Your alarm goes off at 5:30am and your immediate thought is ‘Do I hit the snooze button, or do I get up and train as planned?’. You know that if you do the latter, you’ll feel 100 times better and get your day off to a great start. But why is that? AIF Coach, Kate Noble looks at the effect of exercise on the brain.
The real reason that we feel great when we exercise, get our blood pumping and our muscles firing, is that it makes our brain feel good! Building muscles and conditioning the heart and lungs are essentially just side effects, as there is a biological relationship between the body, the brain, and the mind. And yes, there is a difference between the brain and the mind.
It can be said that the point of exercise is to build and condition the brain. The relationship between food, physical activity, and learning is hardwired into the brain’s circuitry. To keep our brains at peak performance, therefore, our bodies need to work hard.
The reason physical activity is crucial to the way we think and feel is because moving our muscles produces proteins that travel through the bloodstream and into the brain. The brain then responds like muscles do, growing with use and withering with inactivity.
Getting into the nitty gritty; exercise balances levels of serotonin, norepinephrine, and dopamine which are important neurotransmitters that traffic in thoughts and emotions.
Exercise also affects the activity of the neurotrophin BDNF (brain-derived neurotrophic factor). Unlike neurotransmitters that carry out signalling, neurotrophins such as BDNF build and maintain the cell circuitry – the infrastructure itself.
BDNF gives the synapses the tools they need to take in information, process it, associate it, remember it, and put it in context. It is also a necessary ingredient for making new cells, gathering in reserve pools near the synapses and being unleashed when the blood starts pumping! Think of it as the fertiliser that encourages neurons to connect to one another and grow, making it vital for neuroplasticity and neurogenesis.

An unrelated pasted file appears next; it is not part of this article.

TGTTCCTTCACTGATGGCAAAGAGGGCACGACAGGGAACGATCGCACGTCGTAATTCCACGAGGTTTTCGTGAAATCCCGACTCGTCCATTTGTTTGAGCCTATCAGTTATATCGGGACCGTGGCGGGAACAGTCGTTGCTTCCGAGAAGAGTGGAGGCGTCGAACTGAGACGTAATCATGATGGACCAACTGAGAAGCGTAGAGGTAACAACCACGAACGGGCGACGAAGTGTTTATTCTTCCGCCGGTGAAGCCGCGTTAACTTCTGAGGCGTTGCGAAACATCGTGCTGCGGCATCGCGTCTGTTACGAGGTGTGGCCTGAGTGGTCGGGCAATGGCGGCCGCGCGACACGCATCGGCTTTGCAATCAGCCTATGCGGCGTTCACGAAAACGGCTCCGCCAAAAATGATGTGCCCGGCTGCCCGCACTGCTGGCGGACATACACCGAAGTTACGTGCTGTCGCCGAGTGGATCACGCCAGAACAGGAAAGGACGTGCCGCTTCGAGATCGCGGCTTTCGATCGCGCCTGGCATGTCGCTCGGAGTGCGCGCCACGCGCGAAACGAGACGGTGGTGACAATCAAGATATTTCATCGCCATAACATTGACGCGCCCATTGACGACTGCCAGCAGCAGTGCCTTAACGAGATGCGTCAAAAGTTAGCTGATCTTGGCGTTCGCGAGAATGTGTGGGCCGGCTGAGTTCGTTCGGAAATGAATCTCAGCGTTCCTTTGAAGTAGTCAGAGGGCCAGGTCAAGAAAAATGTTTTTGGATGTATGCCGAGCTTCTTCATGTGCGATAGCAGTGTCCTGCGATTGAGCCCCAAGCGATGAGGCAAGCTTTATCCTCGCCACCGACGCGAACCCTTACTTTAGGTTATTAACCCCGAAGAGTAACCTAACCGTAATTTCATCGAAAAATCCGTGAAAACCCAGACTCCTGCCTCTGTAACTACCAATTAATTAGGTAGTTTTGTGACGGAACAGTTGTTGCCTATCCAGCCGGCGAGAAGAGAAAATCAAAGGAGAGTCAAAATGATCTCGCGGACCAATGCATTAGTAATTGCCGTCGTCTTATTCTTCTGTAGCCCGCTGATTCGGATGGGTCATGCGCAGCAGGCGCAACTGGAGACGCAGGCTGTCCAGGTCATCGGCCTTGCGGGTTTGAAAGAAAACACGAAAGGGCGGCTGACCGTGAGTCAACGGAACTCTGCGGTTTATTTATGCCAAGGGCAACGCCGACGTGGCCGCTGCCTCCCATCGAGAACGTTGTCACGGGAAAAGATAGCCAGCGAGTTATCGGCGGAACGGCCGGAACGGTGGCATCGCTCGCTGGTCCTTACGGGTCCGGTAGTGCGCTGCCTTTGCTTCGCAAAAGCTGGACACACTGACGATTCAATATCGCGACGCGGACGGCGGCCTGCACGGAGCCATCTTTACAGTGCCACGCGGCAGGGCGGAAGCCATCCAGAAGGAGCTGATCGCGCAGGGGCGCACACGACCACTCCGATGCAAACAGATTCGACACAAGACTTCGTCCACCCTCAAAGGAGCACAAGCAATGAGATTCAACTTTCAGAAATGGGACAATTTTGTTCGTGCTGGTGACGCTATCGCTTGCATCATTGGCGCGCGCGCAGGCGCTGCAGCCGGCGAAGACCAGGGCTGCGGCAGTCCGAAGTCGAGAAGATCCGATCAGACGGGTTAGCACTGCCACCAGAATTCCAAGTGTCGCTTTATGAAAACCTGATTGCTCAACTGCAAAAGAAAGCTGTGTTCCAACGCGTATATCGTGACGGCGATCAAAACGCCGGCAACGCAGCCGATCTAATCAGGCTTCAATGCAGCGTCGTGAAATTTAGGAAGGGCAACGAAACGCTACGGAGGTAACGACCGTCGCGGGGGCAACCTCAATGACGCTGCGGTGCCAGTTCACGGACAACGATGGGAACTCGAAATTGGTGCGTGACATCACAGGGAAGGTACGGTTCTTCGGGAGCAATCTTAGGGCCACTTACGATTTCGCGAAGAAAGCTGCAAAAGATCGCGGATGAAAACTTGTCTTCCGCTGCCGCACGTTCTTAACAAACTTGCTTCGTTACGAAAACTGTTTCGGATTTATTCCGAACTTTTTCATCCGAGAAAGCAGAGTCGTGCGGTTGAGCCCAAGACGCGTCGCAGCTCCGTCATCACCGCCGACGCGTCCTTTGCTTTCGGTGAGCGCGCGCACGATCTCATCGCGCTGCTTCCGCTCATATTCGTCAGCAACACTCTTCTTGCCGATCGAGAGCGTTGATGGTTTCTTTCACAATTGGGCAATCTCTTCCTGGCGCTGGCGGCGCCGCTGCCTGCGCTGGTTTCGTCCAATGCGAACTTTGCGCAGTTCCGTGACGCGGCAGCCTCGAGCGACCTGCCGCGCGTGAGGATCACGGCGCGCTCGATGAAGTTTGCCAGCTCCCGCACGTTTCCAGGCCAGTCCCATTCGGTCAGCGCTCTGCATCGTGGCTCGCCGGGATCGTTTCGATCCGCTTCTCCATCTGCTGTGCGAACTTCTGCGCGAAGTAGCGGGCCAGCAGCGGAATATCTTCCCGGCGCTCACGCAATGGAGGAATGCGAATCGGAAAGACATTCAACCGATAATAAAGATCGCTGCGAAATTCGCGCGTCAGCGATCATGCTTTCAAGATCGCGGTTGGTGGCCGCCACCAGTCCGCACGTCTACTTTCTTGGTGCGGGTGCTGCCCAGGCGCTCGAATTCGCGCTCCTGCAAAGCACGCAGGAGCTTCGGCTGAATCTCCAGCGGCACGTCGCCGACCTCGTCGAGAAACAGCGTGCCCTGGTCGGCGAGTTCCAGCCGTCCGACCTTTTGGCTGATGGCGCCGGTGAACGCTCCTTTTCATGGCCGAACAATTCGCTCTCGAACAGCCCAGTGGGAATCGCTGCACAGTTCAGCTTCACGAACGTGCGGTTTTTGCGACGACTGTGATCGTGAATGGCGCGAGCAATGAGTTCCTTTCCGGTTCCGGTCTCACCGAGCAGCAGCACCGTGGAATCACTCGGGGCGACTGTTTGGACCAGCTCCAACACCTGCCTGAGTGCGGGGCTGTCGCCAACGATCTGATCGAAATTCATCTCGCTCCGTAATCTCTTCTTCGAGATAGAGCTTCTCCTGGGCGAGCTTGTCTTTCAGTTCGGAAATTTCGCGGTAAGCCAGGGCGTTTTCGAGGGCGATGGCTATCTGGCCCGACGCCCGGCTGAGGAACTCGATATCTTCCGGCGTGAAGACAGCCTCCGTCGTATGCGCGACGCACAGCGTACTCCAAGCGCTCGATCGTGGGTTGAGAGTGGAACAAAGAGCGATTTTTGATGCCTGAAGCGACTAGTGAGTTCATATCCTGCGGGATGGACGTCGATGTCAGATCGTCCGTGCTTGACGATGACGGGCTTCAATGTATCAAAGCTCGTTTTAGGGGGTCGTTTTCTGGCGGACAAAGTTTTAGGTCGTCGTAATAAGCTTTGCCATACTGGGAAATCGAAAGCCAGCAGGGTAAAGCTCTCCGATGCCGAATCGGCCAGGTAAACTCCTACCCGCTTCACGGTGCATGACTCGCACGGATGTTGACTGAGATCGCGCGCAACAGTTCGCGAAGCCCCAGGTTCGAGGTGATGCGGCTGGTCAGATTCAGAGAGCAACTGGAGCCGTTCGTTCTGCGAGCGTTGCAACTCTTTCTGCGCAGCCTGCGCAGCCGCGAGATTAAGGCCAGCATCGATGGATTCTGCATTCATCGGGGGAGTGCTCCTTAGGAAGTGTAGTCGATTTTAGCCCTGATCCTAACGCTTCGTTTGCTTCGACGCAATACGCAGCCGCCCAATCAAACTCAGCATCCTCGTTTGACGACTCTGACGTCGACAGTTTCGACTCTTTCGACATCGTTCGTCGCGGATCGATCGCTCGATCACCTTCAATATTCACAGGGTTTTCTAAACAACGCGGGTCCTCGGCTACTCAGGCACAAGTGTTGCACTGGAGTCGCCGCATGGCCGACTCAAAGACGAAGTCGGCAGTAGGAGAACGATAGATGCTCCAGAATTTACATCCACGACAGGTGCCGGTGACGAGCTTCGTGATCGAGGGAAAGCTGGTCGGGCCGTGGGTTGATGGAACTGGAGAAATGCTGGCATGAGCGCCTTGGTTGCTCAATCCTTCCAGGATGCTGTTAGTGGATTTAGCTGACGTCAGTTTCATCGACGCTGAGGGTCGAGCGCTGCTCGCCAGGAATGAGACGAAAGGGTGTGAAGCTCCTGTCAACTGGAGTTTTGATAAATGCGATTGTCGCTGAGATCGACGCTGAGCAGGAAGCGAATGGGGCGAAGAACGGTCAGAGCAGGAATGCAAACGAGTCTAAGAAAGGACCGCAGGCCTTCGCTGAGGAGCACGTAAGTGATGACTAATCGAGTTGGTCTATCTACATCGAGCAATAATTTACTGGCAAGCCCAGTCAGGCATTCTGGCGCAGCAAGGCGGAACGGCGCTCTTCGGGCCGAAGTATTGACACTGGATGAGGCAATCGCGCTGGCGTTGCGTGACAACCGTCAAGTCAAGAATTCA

While aerobic exercise elevates neurotransmitters and creates new blood vessels that pipe in growth factors and spawns new cells, complex activities put all that material to use by strengthening and expanding networks.
The more complex the movements, the more complex the synaptic connections. Learning difficult movements or carrying out exercise that requires high levels of coordination, such as learning a choreographed dance, will further improve the quality and speed of the signals and as a result will improve brain plasticity.
Everything we do, think and feel is governed by how our brain cells, or neurons, connect to one another. The brain has the capacity to regenerate and grow throughout the entire human lifespan, and exercise is conceivably the most compelling way to ensure your brain’s continued growth and rejuvenation.
In the words of John F. Kennedy, “Physical fitness is not only one of the most important keys to a healthy body; it is the basis of dynamic and creative intellectual activity.”
Kate has extensive industry experience, working as a Personal Trainer, Group Exercise Instructor and Coach at the AIF.